Bismarck once compared the making of legislation to the manufacture of sausages – it was necessary if people had to eat, but fairly unpleasant to watch happening. The same might be said for the manufacture of partisan “news” – but watching it occur can be quite fascinating.

In yesterday’s Crikey, David Flint has put the workings of the story factory on display for all to see:

Piers Akerman has stepped up calls for federal action over the Heiner scandal. Saying Kevin Rudd has opened the way for a further inquiry, he argued on The Insiders that this could be “a very serious sleeper” in the election. Andrew Bolt mentioned this in his blog, and Alan Jones has discussed it at length. Michael Hodgman told the Tasmanian Parliament it was discussed recently at a meeting of shadow Attorneys General. When Piers Akerman concentrates on an issue he can be singularly effective; just recall what he did to the Kirner government.

It all sounds very cosy when put like that. Though Akerman might like to adopt the persona of the lone crusading journo on a fight for justice, the apparently co-ordinated or at least serendipitously spontaneous push by shock jocks, Liberal MPs, and right wing columnists to talk up a confusing and convoluted story about an inquiry held in 1989 and six subsequent inquiries into the destruction of the documents from the first inquiry by the Goss Government should ring some alarm bells.

It’s surely risible to suggest that the Heiner affair will be a sleeper in the election, as Akerman must know. What he really means is that a bunch of politically motivated “insiders” would like to talk it up to score some hits against Kevin Rudd.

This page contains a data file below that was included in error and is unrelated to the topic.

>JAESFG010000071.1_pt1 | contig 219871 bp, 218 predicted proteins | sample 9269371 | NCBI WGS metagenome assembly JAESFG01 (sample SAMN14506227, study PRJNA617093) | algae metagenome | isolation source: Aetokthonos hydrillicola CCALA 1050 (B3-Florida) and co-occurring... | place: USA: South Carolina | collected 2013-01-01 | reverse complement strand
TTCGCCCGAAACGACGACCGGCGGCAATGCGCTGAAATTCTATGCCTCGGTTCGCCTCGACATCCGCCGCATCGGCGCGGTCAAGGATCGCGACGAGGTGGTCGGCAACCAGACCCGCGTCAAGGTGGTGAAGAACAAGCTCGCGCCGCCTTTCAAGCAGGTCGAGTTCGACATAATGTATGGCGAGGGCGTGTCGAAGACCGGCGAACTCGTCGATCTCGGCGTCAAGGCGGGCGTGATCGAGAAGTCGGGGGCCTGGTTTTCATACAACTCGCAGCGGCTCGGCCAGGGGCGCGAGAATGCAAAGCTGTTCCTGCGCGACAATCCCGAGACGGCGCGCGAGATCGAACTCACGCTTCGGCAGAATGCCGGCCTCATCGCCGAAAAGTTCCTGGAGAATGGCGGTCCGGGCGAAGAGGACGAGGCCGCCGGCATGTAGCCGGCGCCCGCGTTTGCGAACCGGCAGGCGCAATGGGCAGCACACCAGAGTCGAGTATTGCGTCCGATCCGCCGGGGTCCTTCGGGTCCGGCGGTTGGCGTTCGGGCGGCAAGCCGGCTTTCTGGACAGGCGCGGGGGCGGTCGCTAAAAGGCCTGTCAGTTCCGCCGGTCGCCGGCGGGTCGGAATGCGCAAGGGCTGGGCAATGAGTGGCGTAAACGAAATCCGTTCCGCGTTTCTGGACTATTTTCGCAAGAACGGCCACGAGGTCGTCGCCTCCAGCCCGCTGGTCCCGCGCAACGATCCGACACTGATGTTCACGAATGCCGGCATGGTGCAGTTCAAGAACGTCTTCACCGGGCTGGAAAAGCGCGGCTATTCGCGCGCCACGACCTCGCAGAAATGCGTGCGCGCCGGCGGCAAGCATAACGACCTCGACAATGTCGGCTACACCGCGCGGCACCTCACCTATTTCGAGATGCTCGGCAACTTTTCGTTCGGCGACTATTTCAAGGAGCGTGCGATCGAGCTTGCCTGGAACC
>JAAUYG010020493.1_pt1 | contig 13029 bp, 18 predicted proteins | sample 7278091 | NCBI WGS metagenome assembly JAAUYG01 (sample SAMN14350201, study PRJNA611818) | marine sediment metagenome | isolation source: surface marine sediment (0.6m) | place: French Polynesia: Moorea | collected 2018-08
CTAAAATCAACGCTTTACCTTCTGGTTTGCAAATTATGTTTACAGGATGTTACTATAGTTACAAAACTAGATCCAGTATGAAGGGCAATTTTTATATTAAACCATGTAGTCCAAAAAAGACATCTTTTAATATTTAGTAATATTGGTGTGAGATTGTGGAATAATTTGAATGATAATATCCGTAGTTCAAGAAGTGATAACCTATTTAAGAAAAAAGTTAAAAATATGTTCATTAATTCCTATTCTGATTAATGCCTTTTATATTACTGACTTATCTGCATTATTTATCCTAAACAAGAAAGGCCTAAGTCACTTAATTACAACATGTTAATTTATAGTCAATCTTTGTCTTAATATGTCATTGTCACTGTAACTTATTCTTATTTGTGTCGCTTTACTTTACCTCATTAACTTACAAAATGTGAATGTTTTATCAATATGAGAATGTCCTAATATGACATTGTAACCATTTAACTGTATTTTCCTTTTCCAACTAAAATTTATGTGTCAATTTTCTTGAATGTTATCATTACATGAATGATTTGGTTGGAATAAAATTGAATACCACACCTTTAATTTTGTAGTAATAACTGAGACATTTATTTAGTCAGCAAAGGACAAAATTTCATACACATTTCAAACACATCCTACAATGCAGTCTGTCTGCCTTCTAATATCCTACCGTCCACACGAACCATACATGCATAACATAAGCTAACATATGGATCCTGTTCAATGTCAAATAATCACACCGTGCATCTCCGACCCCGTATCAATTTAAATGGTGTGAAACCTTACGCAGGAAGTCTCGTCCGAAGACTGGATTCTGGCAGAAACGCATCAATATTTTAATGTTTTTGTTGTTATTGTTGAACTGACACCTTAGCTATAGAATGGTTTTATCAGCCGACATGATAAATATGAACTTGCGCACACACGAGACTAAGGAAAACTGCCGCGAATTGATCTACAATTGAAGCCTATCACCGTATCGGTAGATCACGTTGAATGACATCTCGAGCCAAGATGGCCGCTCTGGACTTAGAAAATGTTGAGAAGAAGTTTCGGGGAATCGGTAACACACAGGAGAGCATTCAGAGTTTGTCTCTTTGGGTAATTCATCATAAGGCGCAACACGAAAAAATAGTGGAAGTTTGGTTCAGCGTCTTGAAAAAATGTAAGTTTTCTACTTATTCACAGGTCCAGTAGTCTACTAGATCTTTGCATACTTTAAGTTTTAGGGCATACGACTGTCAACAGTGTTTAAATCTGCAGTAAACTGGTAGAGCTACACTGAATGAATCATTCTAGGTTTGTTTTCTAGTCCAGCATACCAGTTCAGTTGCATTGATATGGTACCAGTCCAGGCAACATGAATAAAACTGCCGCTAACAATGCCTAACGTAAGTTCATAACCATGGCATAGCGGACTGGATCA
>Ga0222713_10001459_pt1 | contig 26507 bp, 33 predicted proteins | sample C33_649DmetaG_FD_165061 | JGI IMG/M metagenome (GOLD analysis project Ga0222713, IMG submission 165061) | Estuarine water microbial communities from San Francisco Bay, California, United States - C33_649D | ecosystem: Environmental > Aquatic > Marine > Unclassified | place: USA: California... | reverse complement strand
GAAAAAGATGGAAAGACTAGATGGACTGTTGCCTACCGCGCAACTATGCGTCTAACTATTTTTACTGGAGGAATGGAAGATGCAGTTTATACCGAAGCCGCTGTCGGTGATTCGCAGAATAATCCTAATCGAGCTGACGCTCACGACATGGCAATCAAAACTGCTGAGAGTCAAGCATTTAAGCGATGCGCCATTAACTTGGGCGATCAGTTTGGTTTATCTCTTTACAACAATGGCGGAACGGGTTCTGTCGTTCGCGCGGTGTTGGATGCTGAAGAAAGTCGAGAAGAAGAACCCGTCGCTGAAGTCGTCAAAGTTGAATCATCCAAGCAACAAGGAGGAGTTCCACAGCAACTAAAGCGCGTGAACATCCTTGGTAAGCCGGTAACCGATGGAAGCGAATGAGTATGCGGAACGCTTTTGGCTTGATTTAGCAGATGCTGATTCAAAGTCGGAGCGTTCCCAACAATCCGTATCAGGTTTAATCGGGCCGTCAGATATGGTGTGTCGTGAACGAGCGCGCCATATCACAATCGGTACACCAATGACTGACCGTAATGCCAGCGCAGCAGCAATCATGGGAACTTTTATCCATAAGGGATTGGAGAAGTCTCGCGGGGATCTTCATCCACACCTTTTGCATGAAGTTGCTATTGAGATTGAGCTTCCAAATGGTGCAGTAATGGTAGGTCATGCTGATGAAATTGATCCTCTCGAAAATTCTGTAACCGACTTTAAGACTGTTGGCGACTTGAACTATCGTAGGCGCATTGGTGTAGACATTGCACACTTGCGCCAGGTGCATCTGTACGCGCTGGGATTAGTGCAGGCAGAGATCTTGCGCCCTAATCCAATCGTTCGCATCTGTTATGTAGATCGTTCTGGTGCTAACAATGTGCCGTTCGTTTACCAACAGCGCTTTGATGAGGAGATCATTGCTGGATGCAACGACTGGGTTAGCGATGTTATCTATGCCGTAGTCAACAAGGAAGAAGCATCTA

The 1989 “scandal” had already been raked over by the Coalition Borbidge government after Goss’ fall, and there’ve been attempts to stir its embers aflame almost every time a federal election approaches. Now we see a bunch of elderly QCs and retired judges offering portentous “opinions” which fuel Akerman’s crusade. The fact that they’re all so exercised by a putative miscarriage of justice which has the potential to cause Kevin Rudd electoral harm is presumably coincidence, and not in the forefront of these distinguished and learned legal minds.

Arguably, whistleblowers who’ve lost all perspective after the harm done to their own careers are being used in this push. Rudd has played a straight bat to the confected furore, but what is more deserving of enquiry is why this total non-story is being written about using rhetoric as hyperbolic as the phrase “a stunning reversal” to describe a comment by a Rudd staffer. Andrew Bolt gave the game away in his blog when he wrote:

Piers Akerman says there is something fishy about the destruction of documents relating to a pack rape of a girl in state care – and very senior legal figures agree. Kevin Rudd won’t like Piers mentioning his connection to the government which did it.

This whole crusade is designed to generate headlines linking Rudd to child r-pe. Bolt proceeded carefully and wrote that he didn’t “know what weight to put on this”. He could, of course, find out by reading the tedious and confusing voluminous documentation on this issue if he liked. But, very few will.

If Akerman’s crusade succeeds in pushing a near incomprehensible piece of ancient history onto the election agenda, there could be an interesting case study in media and legal ethics for enquiring minds to ponder. And, perhaps, in the politics of media smears.